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Armed resistance Organisation of resistance Transnational Resistance

Partisan Liberated Territories

Often called “partisan republics”, liberated territories in Yugoslavia represented a military-tactical phenomenon in WW2 European warfare. It successfully spread the resistance by gaining the support of the local population, which was central to the aims of partisan warfare, and strengthening their own units while weakening the enemy’s forces. These tactics enabled Yugoslav partisans, significantly inferior to the occupying and Quisling forces, to gradually liberate the entire occupied territory and restore previously annexed areas, relying mainly on their own forces.

The origin and application of this tactic in Yugoslav territory was a product of various factors, some of which tended to be distorted in the postwar historiography. While the relevance of the rich local military traditions was often overemphasised or even romanticised, the significant role of the education that many partisan leaders received in the USSR before the Second World War, or from Soviet instructors and their students in the Spanish Civil War, tended to be downplayed. Some military specialists believe that the activities of the communist partisans in Yugoslavia had similarities with the tactics in China in the 1920s, but such influences and transnational connections are yet to be further explored.

Nevertheless, the practical experiences gained by the partisan leadership in the summer of 1941 were crucial. Among those, the central example is the “Republic of Užice” in western Serbia, which further elaborated and improved life organisation in the partisan liberated territories. In 1942, the resistance leadership passed the Foča and Drinić Regulations with instructions for the work of the People’s Liberation Committees (NOO) and the organisation of the rear military authorities in the liberated territories. The liberated territories enabled the organisation of NOO elections and key military-political forums, such as those held in the territory of the “Bihać Republic” at the end of 1942: the First Congress of AVNOJ, the First Congress of USAOJ and the First Congress of AFŽ.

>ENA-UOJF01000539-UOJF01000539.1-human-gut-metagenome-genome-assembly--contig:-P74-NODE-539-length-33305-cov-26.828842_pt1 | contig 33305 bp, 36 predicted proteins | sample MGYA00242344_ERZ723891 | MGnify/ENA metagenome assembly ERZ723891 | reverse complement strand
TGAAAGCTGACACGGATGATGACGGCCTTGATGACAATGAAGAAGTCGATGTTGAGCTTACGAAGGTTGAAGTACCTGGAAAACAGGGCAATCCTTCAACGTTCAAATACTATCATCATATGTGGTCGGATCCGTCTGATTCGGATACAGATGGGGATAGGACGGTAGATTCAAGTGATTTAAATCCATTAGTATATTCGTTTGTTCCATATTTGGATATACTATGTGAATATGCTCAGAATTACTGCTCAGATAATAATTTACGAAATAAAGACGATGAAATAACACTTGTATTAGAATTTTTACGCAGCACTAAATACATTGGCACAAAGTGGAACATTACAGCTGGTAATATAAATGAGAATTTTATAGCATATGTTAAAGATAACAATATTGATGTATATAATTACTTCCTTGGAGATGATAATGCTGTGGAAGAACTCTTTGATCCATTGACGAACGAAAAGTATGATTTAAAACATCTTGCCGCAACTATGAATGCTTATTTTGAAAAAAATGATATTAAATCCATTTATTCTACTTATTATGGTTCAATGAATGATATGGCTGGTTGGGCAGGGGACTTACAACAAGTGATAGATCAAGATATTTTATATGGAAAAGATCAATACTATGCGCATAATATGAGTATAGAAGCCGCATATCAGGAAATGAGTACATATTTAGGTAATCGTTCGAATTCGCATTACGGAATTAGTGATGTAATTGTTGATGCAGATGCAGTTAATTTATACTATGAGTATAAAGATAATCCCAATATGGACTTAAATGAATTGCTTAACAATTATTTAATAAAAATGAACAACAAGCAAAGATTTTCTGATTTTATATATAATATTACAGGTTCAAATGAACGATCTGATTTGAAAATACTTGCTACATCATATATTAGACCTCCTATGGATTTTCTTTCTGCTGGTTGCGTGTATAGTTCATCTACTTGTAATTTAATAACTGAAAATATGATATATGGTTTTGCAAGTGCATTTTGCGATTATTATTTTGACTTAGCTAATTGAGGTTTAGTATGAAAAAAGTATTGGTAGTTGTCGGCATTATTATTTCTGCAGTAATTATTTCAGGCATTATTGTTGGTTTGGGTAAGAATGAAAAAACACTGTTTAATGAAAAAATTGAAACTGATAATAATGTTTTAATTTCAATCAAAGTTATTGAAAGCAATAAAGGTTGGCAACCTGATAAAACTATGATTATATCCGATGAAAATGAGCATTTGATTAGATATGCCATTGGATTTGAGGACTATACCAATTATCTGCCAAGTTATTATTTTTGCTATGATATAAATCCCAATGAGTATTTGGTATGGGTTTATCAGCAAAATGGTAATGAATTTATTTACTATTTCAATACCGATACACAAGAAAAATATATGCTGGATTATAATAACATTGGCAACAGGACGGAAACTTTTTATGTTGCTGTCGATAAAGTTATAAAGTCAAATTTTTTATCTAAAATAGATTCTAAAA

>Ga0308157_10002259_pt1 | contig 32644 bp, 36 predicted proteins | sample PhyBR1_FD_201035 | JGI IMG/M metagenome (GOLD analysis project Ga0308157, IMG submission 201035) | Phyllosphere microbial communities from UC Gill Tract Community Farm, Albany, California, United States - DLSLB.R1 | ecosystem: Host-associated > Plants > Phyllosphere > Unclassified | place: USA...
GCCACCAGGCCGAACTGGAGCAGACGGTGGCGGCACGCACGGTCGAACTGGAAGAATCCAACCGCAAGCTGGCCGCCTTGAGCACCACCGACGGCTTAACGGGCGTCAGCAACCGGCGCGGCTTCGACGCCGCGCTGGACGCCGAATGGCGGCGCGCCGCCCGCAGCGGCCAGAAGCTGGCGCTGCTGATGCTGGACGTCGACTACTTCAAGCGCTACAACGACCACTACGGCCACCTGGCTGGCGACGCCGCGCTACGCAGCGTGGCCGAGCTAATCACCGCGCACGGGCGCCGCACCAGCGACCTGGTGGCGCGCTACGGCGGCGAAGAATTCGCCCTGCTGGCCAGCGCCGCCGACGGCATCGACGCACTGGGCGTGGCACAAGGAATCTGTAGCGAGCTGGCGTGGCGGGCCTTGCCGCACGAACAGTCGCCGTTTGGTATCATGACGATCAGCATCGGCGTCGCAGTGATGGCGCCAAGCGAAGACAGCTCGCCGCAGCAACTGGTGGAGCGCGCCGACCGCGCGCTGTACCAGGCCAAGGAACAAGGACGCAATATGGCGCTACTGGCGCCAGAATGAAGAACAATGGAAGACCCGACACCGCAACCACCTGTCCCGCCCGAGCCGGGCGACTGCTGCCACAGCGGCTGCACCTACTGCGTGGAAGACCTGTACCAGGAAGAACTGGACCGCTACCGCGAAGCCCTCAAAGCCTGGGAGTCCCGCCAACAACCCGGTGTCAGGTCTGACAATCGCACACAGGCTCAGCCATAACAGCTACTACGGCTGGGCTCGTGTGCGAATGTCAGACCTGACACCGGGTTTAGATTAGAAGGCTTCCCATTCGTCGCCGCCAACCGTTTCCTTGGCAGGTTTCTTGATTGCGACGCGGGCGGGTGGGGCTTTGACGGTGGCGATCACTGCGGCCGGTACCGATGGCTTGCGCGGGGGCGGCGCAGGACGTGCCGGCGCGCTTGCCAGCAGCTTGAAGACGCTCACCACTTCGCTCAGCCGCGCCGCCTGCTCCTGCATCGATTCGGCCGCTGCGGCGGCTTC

In these “enclaves of freedom”, unarmed forms of resistance and the organisation of effective rear systems were also made possible. Economic resistance relied on the support the partisans received from the local population (providing food, clothing, medical care), while cultural resistance was manifested through mass cultural (theatre, exhibitions, choirs, folk dances) and educational activities (literacy courses, reading groups). Partisan cultural production had a strong influence on gaining the support of the people and on the “combat morale” of the fighters.

In socialist Yugoslavia, a unique model of “remembering” liberated territories was memorial areas and memorial complexes, which often included urban development plans that used a dense network of authentic localities and memorials to develop tourism and improve the economic status of the local population in rural areas, while protecting natural sights and rarities.


Sanja Horvatinčić

Sources / Further reading
  • Petar Kleut, Partizanska taktika (Belgrade: Vojnoizdavački zavod, 1983).
  • Franjo Tuđman, Rat protiv rata: partizanski rat u prošlosti i budućnosti (Zagreb: Zora, 1970).
  • Aleksej Timofejev, Milana Živanović, Udžbenik za Tita: Kominterna i pripreme partizanskog rata u Evropi (Belgrade: Institut za noviju istoriju Srbije, 2018).
  • Dušan Maletić (ed.), Užička republika I-II (Belgrade: Muzej ustanka 1941, Titovo Užice – Institut za istoriju radničkog pokreta SR Srbije – Eksport-Presm, 1978).
  • Feature film “Užička Republika”, Delta Video, 1974. Available at the link:

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